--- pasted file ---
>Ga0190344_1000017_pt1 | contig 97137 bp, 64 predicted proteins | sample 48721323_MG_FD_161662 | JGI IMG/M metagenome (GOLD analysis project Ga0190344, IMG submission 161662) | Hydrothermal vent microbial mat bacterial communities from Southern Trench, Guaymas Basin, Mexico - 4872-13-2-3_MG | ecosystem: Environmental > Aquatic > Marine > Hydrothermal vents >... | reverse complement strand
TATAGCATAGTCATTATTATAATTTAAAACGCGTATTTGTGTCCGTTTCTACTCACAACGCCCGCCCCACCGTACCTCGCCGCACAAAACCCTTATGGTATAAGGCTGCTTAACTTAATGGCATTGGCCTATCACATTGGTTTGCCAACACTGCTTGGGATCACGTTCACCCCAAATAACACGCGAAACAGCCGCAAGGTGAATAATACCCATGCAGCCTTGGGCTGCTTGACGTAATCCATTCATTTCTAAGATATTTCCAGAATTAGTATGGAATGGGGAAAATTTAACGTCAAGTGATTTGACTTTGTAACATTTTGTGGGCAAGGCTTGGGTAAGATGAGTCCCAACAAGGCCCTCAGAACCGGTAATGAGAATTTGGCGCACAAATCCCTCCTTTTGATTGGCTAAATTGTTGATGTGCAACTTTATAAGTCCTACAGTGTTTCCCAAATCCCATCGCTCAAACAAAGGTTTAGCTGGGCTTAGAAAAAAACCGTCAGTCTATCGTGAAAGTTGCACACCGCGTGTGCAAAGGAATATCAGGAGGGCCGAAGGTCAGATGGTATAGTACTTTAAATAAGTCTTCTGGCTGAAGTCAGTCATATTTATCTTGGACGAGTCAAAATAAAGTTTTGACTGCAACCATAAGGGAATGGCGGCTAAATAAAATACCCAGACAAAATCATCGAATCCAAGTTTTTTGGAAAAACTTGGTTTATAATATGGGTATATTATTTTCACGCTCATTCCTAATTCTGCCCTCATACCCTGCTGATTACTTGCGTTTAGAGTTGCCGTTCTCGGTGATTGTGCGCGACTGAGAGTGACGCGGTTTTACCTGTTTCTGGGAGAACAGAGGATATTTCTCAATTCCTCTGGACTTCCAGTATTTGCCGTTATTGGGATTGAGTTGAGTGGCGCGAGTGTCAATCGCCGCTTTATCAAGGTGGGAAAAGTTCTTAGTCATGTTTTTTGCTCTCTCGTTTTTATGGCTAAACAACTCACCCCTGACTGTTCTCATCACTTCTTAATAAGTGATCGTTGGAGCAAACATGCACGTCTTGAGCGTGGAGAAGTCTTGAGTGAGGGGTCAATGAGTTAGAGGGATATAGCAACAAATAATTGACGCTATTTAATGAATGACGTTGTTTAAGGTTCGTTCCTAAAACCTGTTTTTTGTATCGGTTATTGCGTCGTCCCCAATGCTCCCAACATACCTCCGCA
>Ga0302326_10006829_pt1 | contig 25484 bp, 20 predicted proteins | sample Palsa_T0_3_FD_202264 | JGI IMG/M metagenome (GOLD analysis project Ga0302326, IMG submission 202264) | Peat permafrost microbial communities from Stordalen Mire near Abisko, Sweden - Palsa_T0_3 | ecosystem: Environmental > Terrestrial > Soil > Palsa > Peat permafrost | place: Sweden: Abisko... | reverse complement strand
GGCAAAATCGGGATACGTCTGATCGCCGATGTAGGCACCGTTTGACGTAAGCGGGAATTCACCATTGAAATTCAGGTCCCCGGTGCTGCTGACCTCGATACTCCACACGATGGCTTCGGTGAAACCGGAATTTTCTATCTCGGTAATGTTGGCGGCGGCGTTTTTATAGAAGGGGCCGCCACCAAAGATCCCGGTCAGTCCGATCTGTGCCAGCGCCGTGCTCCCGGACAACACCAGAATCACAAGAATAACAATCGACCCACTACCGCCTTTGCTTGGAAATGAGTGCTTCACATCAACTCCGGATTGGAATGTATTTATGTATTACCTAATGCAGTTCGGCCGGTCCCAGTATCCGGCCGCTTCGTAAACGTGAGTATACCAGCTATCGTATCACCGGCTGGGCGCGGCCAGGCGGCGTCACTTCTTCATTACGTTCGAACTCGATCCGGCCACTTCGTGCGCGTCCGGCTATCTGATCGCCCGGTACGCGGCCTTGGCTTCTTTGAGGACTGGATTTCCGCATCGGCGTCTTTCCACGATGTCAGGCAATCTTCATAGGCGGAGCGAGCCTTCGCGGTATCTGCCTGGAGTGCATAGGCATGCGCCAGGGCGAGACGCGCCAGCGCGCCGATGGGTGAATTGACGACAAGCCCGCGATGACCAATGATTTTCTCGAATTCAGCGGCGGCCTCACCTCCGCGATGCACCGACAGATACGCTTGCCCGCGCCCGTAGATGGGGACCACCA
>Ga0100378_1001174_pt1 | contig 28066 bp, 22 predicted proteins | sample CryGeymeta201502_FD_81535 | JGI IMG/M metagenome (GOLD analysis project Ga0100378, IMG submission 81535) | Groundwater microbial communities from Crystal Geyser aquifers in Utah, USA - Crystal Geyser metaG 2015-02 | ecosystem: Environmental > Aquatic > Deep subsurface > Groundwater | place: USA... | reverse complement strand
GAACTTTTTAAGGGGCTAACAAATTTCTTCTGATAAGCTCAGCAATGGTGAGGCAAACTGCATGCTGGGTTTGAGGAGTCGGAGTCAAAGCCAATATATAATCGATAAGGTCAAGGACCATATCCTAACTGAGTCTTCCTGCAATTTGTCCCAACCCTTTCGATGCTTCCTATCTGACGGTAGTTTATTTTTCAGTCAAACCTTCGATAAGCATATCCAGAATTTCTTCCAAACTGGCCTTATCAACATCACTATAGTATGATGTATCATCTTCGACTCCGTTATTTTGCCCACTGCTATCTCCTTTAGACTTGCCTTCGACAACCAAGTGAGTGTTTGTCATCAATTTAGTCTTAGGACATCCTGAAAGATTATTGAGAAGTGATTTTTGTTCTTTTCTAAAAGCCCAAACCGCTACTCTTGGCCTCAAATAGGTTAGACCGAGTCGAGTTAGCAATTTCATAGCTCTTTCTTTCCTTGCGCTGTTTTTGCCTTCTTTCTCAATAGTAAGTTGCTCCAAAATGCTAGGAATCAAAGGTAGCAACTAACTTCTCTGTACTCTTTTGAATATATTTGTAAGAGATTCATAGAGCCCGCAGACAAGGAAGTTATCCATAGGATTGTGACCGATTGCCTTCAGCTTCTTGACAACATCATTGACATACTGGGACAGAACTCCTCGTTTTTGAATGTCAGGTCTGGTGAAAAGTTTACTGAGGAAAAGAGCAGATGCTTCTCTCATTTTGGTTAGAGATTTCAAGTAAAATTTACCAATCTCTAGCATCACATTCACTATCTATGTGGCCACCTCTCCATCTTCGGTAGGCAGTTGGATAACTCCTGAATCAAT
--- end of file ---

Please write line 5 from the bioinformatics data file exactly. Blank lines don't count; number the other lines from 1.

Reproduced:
>Ga0100378_1001174_pt1 | contig 28066 bp, 22 predicted proteins | sample CryGeymeta201502_FD_81535 | JGI IMG/M metagenome (GOLD analysis project Ga0100378, IMG submission 81535) | Groundwater microbial communities from Crystal Geyser aquifers in Utah, USA - Crystal Geyser metaG 2015-02 | ecosystem: Environmental > Aquatic > Deep subsurface > Groundwater | place: USA... | reverse complement strand